Roger Van der Cruse, known as Lacroix, became maître in 1755. He was one of the best ébénistes of the Louis XVI period. The brother-in-law of Jean-François Oeben (and subsequently Jean-Henri Riesener), as well as Simon Oeben and the ciseleur André Ravrio, Lacroix established his atelier in the rue du Faubourg Saint-Antoine and used two stamps, 'LACROIX' and the abbreviated version 'R.V.L.C.', depending on whether his patrons were private or marchands. Patronised by the marchands-merciers Pierre II Migeon (between 1751 and 1758) and Simon-Philippe Poirier, for whom he supplied furniture destined for Madame du Barry at Louveciennes, at the end of the 1760s, he also supplied commodes for the ébéniste du roi Gilles Joubert.
A serre-bijoux stamped 'R.LACROIX' of virtually identical model but with floral marquetry and an undertier was sold Christie's, Monaco, 13 December 1998. Another plainer one stamped 'RVLC' sold in Paris, Hôtel Drouot, 1 July 1987, lot 74.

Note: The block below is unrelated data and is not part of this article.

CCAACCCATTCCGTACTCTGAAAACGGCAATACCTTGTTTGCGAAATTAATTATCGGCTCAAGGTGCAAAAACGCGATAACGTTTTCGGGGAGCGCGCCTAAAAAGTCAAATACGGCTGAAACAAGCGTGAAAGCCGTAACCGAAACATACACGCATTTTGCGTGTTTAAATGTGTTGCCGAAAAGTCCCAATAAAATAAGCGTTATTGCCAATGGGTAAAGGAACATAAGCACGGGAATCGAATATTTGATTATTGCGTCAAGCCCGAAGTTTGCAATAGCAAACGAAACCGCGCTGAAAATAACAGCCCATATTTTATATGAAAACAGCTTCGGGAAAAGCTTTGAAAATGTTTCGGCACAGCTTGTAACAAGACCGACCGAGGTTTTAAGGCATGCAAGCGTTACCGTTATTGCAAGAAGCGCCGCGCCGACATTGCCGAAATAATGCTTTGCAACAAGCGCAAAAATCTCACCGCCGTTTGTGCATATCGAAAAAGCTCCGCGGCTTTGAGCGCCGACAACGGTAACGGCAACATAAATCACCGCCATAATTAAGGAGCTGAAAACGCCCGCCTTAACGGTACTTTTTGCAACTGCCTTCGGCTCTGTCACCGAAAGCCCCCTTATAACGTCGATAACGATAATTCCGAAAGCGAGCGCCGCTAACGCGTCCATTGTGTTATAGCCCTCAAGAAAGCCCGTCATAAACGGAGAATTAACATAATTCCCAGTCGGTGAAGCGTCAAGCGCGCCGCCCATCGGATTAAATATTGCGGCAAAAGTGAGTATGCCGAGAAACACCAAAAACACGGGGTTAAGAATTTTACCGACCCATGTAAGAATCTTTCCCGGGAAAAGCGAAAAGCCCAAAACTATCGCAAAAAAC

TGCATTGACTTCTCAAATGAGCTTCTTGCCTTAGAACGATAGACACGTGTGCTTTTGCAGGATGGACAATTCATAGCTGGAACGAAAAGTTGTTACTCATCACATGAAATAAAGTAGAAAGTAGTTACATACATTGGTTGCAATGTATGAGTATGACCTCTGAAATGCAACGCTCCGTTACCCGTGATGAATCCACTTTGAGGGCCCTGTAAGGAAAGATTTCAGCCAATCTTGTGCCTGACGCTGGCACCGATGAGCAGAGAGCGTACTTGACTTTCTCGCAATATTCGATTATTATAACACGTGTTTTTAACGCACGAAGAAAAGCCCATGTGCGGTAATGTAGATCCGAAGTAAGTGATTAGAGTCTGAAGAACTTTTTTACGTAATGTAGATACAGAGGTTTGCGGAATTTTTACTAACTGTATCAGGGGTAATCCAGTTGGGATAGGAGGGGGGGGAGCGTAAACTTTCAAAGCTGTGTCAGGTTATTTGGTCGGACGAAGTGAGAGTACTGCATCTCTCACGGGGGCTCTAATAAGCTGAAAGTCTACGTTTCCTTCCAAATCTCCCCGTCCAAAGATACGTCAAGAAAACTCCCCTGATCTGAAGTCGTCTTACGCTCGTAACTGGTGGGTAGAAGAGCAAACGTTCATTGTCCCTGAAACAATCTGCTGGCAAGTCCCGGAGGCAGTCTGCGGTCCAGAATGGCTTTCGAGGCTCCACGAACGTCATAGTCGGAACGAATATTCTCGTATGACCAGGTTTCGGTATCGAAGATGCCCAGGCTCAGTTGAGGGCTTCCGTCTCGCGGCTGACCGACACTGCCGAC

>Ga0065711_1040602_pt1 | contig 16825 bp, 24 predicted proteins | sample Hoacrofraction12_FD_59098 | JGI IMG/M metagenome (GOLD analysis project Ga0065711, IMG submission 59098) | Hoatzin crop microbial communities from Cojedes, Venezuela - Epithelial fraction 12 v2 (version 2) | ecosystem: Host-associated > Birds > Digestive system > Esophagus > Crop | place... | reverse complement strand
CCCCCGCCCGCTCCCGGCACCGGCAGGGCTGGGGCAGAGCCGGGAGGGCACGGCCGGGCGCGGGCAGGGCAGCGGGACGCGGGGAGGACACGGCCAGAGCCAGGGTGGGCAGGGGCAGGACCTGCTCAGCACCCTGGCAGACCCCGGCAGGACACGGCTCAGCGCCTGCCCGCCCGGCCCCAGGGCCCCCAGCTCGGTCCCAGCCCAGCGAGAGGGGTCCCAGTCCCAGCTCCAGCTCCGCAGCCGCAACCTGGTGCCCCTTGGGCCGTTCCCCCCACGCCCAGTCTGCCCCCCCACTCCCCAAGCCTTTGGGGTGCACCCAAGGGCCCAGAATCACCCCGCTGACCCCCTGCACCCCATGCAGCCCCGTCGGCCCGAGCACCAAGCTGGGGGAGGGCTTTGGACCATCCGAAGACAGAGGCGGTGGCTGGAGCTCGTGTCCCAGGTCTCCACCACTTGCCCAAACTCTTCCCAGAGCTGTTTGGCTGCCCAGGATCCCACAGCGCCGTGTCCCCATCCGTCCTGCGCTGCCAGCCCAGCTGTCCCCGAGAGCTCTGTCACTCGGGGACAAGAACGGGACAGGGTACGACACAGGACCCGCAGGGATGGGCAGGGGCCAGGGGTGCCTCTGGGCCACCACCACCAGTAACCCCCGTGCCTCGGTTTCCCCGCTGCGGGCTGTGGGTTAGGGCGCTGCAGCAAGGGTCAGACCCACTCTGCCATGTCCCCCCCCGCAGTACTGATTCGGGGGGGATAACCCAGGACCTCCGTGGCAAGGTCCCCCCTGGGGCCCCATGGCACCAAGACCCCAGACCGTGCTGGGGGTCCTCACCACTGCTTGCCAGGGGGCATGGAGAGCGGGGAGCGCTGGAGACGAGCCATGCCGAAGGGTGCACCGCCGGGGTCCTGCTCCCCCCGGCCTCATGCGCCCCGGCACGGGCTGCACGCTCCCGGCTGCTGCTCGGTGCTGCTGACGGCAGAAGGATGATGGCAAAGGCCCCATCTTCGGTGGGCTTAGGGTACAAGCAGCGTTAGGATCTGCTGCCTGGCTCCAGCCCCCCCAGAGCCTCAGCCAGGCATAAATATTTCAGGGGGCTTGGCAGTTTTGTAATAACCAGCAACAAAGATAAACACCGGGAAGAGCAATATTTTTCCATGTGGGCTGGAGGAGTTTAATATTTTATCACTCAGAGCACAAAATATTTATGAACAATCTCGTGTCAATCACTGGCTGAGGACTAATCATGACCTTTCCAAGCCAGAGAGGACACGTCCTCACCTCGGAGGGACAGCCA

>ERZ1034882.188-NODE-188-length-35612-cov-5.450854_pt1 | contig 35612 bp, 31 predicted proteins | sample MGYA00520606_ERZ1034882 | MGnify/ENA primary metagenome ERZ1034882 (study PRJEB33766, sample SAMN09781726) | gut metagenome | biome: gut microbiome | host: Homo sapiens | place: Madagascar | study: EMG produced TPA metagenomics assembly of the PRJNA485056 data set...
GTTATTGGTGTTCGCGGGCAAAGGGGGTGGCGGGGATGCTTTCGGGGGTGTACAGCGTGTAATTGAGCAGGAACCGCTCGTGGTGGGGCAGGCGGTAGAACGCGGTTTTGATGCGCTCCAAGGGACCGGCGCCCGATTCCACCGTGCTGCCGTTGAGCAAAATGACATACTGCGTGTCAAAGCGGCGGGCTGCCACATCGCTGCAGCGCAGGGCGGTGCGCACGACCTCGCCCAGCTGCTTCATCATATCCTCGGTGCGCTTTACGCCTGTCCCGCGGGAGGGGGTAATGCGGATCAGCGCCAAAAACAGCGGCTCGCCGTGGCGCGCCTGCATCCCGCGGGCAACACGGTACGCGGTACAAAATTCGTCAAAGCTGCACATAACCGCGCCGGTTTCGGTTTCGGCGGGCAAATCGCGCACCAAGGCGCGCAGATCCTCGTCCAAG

However, closely related serre-bijoux of this model are mostly associated with Bernard Van Riesenburgh (maître before 1730) as there are several stamped pieces known by him. The outlines and design of the simulated panels are very similar to the here offered lot. They can be with plain veneers or with additional marquetry, examples of which are a jewel cabinet from the Patiño collection, sold Sotheby's, New York, 1 November 1986, lot 116, and another sold Christie's, London, 4 December 1986, lot 116.
The close similarities between these serre-bijoux by Van der Cruse and Van Risenburgh are explained by the fact that they both supplied Simon-Philippe Poirier, who probably created this type of furniture.